5. Reliance was placed on the Supreme Court case reported in G X Francis v. Banke Bihari Singh. : 1958CriLJ569 . It would! be seen from the facts of the case that the complainant was a member of the i royal family of Jashpur. He resides at Jashpurnagar. The accused are scattered over India. In his affidavit the complainant had stated that in or about 1922 there was a rebellion in Jashpur State against the Ruling Dynasty secretly aimed at installing a Christian convert oa the Gaddi of Jashpur. The Missionaries of Jashpur were responsible for it. Since this time the Catholic Missionaries entertain a deep-rooted ill-will, enmity and hatred towards the complainant. 'It appears that a defamation case was filed bv the complainant against the Missionaries and in that light, the observations were made that if the town was surcharged! with the 'atmosphere of a religious tension then it would not be proper to hold the trial in that town. The observations are made in the light of the facts established! in that case and they are not applicable to the facts of the present case because one fails to find what is the general atmosphere in the town of Wani. Is he riot getting a witness for his defence It is not shown bv him that he wanted to examine any defence witness. Because that' staee is over the case was fixed for arguments and at that time he filed the transfer application. The fourth case relied on bv Shri Jaiswal is reported in Bholanath Rakshit v. Bisweswar Rakshit. : AIR1957Cal683 The principle laid down is :-.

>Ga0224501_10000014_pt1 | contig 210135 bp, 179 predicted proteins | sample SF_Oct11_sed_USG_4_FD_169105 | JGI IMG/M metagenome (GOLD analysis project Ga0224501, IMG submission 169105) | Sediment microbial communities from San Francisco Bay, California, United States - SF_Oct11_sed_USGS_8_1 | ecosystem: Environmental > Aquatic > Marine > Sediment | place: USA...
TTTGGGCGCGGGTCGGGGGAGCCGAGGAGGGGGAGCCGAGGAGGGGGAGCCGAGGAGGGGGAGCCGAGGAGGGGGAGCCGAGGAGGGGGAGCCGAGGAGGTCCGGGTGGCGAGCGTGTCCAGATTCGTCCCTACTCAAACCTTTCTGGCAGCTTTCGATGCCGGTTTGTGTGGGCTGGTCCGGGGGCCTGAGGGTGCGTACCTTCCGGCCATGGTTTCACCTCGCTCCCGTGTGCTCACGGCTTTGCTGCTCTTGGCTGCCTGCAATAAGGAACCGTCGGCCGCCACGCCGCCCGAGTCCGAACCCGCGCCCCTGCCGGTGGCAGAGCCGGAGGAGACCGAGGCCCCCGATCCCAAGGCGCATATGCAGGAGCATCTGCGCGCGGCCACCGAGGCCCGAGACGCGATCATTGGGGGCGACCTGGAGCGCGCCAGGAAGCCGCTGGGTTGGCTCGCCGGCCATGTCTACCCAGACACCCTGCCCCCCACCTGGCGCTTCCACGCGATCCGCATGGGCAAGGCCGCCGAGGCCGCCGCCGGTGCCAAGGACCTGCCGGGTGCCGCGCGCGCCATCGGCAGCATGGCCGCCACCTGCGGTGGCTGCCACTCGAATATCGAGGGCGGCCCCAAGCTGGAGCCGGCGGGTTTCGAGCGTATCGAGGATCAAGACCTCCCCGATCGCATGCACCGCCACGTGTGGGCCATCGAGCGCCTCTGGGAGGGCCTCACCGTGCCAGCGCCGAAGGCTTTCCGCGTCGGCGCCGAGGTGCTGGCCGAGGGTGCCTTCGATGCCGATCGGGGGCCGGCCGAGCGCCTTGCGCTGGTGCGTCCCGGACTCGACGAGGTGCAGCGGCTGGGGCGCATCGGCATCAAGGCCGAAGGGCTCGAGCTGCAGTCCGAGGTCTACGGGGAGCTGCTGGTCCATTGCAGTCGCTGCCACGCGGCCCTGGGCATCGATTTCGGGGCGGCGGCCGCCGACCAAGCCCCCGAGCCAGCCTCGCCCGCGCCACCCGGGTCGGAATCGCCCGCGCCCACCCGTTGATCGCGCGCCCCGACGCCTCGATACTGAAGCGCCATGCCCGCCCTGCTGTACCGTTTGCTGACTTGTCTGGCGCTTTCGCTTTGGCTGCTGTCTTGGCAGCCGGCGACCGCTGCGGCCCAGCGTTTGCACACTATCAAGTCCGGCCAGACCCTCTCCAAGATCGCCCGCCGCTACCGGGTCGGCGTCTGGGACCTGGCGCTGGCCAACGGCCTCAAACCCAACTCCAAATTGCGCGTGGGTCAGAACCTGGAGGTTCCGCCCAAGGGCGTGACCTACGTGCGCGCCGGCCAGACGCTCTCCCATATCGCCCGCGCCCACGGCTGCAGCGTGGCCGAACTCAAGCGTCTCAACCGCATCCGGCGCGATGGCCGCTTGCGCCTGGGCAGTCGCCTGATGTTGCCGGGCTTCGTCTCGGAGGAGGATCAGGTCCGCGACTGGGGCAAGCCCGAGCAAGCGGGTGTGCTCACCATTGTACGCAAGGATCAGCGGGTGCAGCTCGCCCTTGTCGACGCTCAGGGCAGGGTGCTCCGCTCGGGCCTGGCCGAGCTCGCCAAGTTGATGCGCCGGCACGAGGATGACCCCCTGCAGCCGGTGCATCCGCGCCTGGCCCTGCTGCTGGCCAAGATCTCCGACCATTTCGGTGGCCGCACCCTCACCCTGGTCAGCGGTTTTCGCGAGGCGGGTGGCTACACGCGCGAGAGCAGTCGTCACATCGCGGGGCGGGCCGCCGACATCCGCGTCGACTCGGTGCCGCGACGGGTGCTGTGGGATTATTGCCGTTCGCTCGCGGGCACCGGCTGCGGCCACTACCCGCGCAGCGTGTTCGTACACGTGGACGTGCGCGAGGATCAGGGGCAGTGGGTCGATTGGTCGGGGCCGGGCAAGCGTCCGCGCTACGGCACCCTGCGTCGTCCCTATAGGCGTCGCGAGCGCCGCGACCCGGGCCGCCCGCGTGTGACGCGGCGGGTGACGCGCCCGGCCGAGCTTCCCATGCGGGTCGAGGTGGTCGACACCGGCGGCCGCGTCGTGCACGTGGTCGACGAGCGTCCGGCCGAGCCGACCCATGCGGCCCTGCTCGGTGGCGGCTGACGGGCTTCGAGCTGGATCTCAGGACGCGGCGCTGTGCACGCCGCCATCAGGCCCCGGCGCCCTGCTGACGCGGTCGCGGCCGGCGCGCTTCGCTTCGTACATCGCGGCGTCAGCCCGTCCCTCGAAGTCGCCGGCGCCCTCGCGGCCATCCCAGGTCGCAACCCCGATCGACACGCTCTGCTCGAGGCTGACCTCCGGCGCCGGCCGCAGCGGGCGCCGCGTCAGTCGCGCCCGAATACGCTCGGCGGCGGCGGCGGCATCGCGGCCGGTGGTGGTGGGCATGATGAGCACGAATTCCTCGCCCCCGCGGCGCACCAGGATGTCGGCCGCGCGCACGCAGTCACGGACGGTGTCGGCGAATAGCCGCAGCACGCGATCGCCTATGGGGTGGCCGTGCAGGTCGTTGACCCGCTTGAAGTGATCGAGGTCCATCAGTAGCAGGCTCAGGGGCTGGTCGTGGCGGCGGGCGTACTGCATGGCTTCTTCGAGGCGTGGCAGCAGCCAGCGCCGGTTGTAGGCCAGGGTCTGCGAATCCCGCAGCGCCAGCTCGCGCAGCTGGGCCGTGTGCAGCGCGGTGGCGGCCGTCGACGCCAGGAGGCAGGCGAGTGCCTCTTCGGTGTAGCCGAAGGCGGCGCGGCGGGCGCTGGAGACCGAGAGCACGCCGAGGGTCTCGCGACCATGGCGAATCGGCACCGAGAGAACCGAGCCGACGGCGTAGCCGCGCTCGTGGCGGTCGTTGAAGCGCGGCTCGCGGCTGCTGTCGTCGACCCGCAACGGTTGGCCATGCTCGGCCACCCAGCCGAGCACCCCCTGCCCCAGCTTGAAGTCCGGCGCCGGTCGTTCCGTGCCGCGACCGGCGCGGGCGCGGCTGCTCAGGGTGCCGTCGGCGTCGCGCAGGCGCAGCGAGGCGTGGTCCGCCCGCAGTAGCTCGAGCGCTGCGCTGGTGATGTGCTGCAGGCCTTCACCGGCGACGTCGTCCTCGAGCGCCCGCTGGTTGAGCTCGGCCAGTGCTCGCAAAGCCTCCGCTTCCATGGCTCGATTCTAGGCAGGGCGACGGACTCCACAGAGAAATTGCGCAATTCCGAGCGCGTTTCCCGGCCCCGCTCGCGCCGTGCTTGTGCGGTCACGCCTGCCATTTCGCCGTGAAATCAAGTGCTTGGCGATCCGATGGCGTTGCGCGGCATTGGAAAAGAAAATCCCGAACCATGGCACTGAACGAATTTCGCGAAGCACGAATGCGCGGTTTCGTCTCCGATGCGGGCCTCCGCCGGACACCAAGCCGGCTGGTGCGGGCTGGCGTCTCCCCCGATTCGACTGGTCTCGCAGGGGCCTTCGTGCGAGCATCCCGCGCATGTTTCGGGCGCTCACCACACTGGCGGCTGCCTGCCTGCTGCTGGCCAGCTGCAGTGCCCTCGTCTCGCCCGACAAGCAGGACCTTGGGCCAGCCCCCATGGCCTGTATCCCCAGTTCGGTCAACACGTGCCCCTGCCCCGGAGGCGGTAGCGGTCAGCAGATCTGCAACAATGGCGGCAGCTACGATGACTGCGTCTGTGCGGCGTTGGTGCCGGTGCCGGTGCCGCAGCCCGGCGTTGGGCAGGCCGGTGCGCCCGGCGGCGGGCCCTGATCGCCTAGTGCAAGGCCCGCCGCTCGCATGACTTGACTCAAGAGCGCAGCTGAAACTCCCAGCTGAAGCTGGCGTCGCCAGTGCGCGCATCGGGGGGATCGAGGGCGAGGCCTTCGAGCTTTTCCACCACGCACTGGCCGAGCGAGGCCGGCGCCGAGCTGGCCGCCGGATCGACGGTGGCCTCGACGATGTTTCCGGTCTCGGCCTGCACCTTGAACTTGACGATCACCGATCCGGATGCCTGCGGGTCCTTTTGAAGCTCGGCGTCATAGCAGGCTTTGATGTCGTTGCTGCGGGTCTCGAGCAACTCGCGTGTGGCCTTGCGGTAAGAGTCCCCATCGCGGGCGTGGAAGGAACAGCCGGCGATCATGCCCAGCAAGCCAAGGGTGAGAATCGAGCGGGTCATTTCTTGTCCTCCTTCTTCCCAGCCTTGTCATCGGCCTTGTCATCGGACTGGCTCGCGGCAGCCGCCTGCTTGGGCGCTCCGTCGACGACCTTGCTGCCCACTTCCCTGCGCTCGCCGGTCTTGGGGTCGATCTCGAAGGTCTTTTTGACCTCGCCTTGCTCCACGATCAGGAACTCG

Where the Magistrate was of the view that the accused had conspired together to delay the hearing of the case and that for that purpose they had obtained false certificates from different physicians, but the record did not disclose the basis for such an opinion:
Held that the case should be trans- ferred from the Magistrate's file to the file of another Magistrate to be selected by the District Magistrate.
It is seen from the observations in paragraph No. 5 of the judgment that the learned Magistrate made some remarks while passing the order which are already-reproduced above. The facts established; in this case are that the case was fixed for argument on 14th August 1973. The applicant did not remain present but sent a telegram. Thereafter bailable warrant was issued. It appears that the bailable warrant was served. Still he did not appear but sent a medical certificate that he was ill. Hence non-bailable warrant was issued. It appears that the non-bailable warrant was not served but the applicant remained present and on 8-9-1973 the Court gave him to understand that the case would be heard on 12th. This would show that the Court had granted him all kind 'of latitude and it does not chow that the Court is biased or prejudiced against him. It appears, as I have already stated, to be a fanciful and imaginary apprehension on the part of the .applicant. In that view of the matter. the present transfer application is rejected.